At Wesleyan, Williams, spends about a quarter of his time on research and leading weekly star gazings for the public and an amateur astronomy group. He uses the observatory’s 24-inch Perkin research reflector, the 20-inch Alvan Clark great refractor and the 16-inch Meade Schmidt-Cassegrain reflector, all housed in their own domes on campus.

Formerly a sky observer for the SFSU planet search team, Williams says he isn’t a telescope equipment expert, but he can answer just about any questions regarding how the Wesleyan scopes operate.

As the systems manager, Williams oversees the department’s server – appropriately named ‘Astro,’ – as well as an array of 10 printers and 40 computers with MacIntosh and UNIX workstations. He assists students with software questions and checks for security alerts daily.

“I’m a troubleshooter and an anticipator,” he said. “If a problem comes up, I’ll find a solution. I don’t want people to get behind because of computer problems.”

Williams works from his basement office, which also functions as a storeroom. There, heaps of books, papers, computer monitors, keyboards, network cards and tangled wires dwell in any available space, including the floor.

Williams, who has a bachelor’s and master’s degree in physics from San Francisco State University, acquired most of his programming knowledge on the job. He self-taught himself programming languages Java, Perl and PHP, and research software including Interactive Data Language, or IDL.

Nevertheless, Williams knew he’d never master the programming languages without further education. “I had an intellectual curiosity. I wanted to fill in the gaps in my knowledge,” Williams said.

Three years ago, he visited the math department and enrolled in a master’s degree program for computer science. He graduated in spring 2004 and learned what it takes to be a student at Wesleyan. “The kids here at Wesleyan are very smart. I had to keep up with undergrads in some of my classes,” said the 40-year-old.

Results from his master’s thesis, titled “Directional versus Omnidirectional Antennas for Energy Consumption and k-connectivity of Sensor Networks,” was recently accepted for publication.

At Wesleyan, Williams supports all research by William Herbst, professor of astronomy, who gained renown recognition for his discovery of KH15D, a far-off, winking star which appears to be displaying behavior thought to create our own solar system.

“Eric is highly respected and valued by all the staff and students of the Astronomy Department,” Herbst said. “He helps us with all sorts of computer problems, manages the complex astronomy computer network, runs our public outreach programs, and participates in some research programs and in the intellectual life of the department.”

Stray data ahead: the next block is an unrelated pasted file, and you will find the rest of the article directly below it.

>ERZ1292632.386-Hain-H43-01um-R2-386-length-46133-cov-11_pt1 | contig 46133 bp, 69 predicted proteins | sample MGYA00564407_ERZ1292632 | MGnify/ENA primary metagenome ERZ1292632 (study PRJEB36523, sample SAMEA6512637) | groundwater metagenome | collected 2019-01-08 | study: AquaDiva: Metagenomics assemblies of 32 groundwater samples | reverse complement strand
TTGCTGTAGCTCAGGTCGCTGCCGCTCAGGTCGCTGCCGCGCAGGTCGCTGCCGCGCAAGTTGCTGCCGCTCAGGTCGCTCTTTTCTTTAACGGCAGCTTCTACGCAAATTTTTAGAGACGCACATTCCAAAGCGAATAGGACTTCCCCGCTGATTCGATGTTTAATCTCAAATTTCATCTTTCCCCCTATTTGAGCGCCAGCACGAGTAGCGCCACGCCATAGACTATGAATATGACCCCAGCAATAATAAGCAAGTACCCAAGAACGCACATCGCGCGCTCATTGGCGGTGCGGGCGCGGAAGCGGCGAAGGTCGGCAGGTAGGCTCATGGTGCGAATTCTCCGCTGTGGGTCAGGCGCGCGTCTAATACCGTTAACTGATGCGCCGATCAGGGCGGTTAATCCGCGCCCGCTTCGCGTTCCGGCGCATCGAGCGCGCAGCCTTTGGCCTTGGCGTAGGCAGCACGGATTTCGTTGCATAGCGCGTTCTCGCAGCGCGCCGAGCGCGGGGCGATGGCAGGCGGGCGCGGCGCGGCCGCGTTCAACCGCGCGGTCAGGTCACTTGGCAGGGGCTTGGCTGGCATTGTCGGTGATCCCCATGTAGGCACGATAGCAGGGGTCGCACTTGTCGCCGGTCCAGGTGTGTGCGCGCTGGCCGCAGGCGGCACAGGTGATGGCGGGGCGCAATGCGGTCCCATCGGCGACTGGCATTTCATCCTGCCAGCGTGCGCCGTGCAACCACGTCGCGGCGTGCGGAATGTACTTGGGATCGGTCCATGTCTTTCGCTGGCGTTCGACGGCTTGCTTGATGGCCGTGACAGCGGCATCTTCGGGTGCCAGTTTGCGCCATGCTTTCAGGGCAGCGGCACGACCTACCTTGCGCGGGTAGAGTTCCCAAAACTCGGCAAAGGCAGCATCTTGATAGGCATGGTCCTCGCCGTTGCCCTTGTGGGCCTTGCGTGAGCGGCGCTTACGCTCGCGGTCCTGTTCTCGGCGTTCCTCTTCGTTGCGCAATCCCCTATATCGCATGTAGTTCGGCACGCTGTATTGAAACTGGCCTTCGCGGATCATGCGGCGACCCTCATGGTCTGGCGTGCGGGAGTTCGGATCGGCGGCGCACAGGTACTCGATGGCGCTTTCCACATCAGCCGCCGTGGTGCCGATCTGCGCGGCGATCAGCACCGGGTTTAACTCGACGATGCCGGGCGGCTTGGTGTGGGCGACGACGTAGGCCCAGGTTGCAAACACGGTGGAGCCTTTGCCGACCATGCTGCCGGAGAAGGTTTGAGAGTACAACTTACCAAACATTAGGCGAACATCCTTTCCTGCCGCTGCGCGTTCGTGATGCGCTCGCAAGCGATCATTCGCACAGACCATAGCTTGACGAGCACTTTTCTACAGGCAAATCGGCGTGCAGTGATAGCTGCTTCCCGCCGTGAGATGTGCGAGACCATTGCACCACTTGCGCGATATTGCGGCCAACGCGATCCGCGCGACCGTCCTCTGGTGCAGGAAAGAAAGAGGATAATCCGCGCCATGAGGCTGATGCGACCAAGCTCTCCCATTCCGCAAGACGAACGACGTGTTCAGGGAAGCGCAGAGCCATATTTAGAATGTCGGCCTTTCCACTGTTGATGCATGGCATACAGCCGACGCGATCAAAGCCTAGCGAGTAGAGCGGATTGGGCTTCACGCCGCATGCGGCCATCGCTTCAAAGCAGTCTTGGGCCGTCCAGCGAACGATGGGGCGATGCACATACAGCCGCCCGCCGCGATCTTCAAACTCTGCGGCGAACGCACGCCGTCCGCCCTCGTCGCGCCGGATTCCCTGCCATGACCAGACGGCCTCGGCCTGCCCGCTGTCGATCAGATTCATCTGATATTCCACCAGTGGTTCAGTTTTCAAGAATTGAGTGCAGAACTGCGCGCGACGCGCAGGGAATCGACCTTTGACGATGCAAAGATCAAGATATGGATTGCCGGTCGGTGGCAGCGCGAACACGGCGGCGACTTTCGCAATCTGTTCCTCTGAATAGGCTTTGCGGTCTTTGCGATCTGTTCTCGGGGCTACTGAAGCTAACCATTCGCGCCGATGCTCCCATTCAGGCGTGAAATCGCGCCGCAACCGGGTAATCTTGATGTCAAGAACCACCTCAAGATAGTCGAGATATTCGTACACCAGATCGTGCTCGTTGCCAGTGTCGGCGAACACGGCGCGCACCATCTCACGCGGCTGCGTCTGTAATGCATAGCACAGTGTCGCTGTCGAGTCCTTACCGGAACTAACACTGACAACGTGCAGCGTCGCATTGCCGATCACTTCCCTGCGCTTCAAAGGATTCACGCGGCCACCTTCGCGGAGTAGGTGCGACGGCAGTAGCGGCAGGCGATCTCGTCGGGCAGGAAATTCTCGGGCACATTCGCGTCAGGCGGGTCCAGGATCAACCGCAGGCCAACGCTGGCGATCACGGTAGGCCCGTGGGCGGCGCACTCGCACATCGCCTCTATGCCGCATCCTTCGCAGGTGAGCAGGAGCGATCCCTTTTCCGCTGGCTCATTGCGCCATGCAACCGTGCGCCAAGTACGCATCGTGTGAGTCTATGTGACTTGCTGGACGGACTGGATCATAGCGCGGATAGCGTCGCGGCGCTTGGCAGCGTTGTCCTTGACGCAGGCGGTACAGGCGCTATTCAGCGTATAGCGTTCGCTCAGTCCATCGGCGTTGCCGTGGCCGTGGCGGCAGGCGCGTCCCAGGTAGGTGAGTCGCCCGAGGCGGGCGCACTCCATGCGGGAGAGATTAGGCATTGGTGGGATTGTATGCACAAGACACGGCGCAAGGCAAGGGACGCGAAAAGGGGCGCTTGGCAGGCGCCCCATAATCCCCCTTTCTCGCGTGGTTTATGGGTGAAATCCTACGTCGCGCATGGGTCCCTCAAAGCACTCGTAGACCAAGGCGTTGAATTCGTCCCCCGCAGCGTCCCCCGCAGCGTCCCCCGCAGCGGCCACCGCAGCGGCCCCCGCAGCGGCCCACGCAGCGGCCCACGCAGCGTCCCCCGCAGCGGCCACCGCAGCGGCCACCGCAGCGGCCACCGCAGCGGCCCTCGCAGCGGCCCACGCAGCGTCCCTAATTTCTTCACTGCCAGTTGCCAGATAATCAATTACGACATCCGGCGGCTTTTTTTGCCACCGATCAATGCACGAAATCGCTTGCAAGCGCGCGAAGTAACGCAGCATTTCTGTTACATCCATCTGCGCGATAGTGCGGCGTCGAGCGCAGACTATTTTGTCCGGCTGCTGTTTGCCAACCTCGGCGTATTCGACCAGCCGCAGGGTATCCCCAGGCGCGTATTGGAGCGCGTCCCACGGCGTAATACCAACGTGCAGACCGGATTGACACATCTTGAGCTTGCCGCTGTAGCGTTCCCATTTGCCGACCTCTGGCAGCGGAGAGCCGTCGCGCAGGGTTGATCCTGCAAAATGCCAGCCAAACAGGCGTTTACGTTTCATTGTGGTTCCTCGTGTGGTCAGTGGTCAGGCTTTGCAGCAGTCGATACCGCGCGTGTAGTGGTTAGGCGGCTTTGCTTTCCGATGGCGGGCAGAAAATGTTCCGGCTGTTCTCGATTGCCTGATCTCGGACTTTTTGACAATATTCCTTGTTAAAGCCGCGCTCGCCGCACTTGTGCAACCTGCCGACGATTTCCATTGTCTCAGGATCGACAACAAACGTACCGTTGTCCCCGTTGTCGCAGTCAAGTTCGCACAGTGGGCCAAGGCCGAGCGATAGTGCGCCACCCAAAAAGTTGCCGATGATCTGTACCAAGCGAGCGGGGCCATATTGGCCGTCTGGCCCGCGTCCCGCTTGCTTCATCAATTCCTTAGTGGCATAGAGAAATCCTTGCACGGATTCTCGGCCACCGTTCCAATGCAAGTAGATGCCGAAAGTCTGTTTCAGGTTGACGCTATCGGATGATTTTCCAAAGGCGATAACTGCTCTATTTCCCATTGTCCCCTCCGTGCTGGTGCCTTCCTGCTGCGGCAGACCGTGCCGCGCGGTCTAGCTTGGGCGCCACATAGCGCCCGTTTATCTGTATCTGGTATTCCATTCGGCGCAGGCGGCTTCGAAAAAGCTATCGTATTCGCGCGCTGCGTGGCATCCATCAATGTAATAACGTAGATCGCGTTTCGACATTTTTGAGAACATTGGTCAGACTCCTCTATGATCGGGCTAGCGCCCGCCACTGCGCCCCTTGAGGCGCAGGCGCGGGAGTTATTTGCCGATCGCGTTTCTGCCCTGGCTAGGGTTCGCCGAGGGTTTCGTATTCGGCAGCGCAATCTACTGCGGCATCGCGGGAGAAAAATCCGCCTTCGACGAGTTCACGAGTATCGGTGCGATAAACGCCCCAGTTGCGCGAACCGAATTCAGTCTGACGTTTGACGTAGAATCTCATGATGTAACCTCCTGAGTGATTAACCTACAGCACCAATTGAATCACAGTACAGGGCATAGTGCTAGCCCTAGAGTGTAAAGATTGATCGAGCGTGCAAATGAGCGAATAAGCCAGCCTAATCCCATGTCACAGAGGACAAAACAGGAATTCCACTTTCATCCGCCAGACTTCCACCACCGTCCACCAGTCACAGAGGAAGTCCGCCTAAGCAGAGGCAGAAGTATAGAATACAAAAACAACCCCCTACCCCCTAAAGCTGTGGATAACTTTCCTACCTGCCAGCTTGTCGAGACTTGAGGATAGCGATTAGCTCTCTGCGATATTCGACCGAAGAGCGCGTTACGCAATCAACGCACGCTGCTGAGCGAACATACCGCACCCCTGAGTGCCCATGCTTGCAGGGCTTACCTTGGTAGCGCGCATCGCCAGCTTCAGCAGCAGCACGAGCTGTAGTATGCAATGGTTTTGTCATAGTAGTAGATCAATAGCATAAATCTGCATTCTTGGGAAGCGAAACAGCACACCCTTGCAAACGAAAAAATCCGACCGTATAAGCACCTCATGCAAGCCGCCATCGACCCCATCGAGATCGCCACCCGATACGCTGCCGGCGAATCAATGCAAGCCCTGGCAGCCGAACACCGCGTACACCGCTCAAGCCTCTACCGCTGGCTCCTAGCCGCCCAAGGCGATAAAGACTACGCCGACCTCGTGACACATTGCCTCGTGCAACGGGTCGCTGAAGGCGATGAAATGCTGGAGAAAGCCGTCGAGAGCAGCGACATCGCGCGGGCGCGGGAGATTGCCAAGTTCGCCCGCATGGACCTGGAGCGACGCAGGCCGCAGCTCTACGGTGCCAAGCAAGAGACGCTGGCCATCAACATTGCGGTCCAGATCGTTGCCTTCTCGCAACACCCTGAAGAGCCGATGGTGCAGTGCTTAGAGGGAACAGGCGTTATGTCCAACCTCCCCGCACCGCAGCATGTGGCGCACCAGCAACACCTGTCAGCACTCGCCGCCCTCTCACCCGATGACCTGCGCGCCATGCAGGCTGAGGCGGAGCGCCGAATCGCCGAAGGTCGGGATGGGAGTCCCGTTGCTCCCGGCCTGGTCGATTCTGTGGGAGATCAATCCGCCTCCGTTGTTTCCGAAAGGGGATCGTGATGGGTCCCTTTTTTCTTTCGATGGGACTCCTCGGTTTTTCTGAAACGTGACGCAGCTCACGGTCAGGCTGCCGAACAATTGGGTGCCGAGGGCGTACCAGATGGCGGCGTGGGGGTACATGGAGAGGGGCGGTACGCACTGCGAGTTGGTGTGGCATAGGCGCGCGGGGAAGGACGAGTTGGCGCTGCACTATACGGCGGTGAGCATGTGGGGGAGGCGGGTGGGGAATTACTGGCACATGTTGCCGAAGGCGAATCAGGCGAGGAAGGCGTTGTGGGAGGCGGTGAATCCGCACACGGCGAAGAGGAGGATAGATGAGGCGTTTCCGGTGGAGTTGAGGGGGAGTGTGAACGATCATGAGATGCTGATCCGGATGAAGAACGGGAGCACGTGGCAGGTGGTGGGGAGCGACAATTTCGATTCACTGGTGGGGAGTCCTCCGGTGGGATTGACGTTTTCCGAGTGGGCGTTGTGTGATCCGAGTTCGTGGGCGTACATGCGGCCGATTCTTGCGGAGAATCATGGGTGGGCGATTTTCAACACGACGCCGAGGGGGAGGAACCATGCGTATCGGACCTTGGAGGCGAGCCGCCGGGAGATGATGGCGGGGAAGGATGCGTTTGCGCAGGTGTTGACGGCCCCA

He also volunteers his time and skills to community projects such as Project ASTRO, which uses an activities-based approach to excite third through 12th grade students about astronomy and help them learn the process of science.

Most recently, Williams joined a team working with Earth & Environmental Sciences Assistant Professor Martha Gilmore on developing a Planetary Science Group for the campus and local community.

Although he’s been doing research for the last few years in computer science, Williams is looking forward to the slight change of topic.

“I am excited to return to doing some of my own astronomy research now,” he said.

By Olivia Drake, The Wesleyan Connection editor

The Wesleyan Connection: Campus Snapshot

NOW YOU SEE IT, NOW YOU DON’T: Fred Ellis, professor of physics, pours liquid nitrogen onto a stool during a lab demonstration January 13 in the Physics Department. About 90 students visiting from the Thomas Edison Middle School in Meriden attended six demonstrations, led by Wesleyan physics faculty and graduate students. (Photo by Olivia Bartlett)
 
LASER LIGHT: Graduate student Paula Matei teaches seventh grade students from Thomas Edison Middle School about lasers inside the Physics Department’s Molecular Collision Laboratory. Matei works under the supervision of Associate Professor of Physics Brian Stewart and studies the different kinds of few-body dynamics that can occur in the context of atom-molecule collisions. (Photo by Olivia Bartlett)